As before, click on the image of the capacitor you just installed to continue.

Power Transistor Lead Configuration

To make the proper connections to your power transistor, you must now determine its lead configuration. To do this, look at the package containing that transistor. Our example, the TIP42 sold by Radio Shack, has the pin configuration shown to the right. Note that the collector lead is in the center. If you are using this transistor or one with the same pinout, select "Collector" below. If your transistor has the base lead in the center, select "Base" below.

The center pin on my power transistor is the connection to the:

      Collector 
      Base 

Power Transistor

You specified a power transistor with the base lead in the center (pin 2 in the pictorial). If this is not the case, restart the assembly procedure and step forward again, making sure you correctly specify the pin configuration of your power transistor.

Install your power transistor in the location shown in the assembly diagram. Make sure the emitter lead is to the right and the collector lead to the left. We've assumed a TO-220 package here; if your power transistor is in a TO5 round metal can, you can easily form the leads to an in-line configuration to fit in the designated location.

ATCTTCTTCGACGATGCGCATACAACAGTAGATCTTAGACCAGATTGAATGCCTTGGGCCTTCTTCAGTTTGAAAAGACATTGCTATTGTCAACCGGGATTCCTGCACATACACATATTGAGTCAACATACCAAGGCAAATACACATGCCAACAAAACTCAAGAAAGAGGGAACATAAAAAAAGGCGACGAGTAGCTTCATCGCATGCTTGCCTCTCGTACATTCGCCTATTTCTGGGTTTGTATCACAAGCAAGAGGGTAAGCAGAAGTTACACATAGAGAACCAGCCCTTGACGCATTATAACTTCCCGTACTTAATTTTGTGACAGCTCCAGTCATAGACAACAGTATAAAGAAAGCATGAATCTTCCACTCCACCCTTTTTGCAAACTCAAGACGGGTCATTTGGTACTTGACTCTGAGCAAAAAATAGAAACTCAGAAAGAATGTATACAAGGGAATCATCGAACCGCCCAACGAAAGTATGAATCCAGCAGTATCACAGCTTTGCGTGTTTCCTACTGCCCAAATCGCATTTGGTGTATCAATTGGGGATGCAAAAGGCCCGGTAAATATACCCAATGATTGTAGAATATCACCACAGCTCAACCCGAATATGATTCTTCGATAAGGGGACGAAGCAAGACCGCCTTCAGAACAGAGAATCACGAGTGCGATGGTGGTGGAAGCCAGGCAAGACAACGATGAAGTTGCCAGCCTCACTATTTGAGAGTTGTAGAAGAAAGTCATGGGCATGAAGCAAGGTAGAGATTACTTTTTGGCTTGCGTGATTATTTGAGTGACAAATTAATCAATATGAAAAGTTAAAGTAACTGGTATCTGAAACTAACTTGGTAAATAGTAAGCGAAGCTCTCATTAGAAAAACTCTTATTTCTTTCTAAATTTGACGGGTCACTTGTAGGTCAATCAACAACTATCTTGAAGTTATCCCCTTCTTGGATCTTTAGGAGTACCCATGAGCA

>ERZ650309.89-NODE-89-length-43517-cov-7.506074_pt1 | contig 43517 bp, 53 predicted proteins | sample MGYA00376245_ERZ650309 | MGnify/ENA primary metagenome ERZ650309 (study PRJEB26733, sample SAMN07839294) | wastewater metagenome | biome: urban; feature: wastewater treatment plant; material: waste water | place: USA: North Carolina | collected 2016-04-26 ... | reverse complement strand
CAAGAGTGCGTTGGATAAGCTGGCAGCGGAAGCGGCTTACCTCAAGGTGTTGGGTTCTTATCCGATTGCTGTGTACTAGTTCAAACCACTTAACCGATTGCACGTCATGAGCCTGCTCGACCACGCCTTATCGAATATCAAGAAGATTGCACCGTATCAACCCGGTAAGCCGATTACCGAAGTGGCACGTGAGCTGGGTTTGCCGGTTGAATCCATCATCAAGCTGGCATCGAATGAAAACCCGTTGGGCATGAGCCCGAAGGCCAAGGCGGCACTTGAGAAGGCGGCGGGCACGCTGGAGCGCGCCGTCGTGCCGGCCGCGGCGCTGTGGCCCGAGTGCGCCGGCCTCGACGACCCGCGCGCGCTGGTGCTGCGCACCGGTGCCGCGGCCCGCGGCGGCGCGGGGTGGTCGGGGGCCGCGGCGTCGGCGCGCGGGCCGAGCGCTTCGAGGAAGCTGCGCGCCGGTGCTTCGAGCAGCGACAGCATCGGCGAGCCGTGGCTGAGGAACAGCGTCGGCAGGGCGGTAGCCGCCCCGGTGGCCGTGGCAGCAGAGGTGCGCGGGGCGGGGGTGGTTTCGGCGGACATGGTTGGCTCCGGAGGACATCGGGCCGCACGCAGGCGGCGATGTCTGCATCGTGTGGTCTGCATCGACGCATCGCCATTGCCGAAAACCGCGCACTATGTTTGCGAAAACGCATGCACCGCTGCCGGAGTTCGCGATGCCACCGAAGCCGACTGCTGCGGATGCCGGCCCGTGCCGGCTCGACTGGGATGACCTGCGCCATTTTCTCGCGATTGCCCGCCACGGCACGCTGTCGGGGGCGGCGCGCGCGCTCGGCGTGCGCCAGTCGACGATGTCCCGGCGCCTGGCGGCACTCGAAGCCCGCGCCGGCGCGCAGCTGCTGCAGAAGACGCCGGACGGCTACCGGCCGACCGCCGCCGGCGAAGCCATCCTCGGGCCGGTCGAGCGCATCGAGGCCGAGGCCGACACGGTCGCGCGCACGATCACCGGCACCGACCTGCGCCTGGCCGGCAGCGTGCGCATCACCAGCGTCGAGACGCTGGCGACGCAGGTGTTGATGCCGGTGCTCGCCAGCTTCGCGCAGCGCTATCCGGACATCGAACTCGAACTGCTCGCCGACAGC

Click on the image of the transistor you just installed to continue.

2.2&Omewga;, ¼-Watt Resistor

Locate a 2.2Ω, ¼-watt resistor (red-red-gold) and form the leads to a spacing of 0.5". Install this resistor in the location indicated in the assembly diagram. Take time to be sure the third band is actually gold, not orange. An orange third band would indicate a 22K resistor, which would prevent your power supply from operating at all.

Click on the image of the resistor you just installed to continue.

Power Transistor

You specified a power transistor with the collector lead in the center (pin 2 in the pictorial). If this is not the case, restart the assembly procedure and step forward again, making sure you correctly specify the pin configuration of your power transistor.

Install your power transistor in the location shown in the assembly diagram. Make sure the emitter lead is to the left and the base lead to the right. We've assumed a TO-220 package here; if your power transistor is in a TO5 round metal can, you can easily form the leads to an in-line configuration to fit in the designated location.

Click on the image of the transistor you just installed to continue.

2.2Ω, ¼-Watt Resistor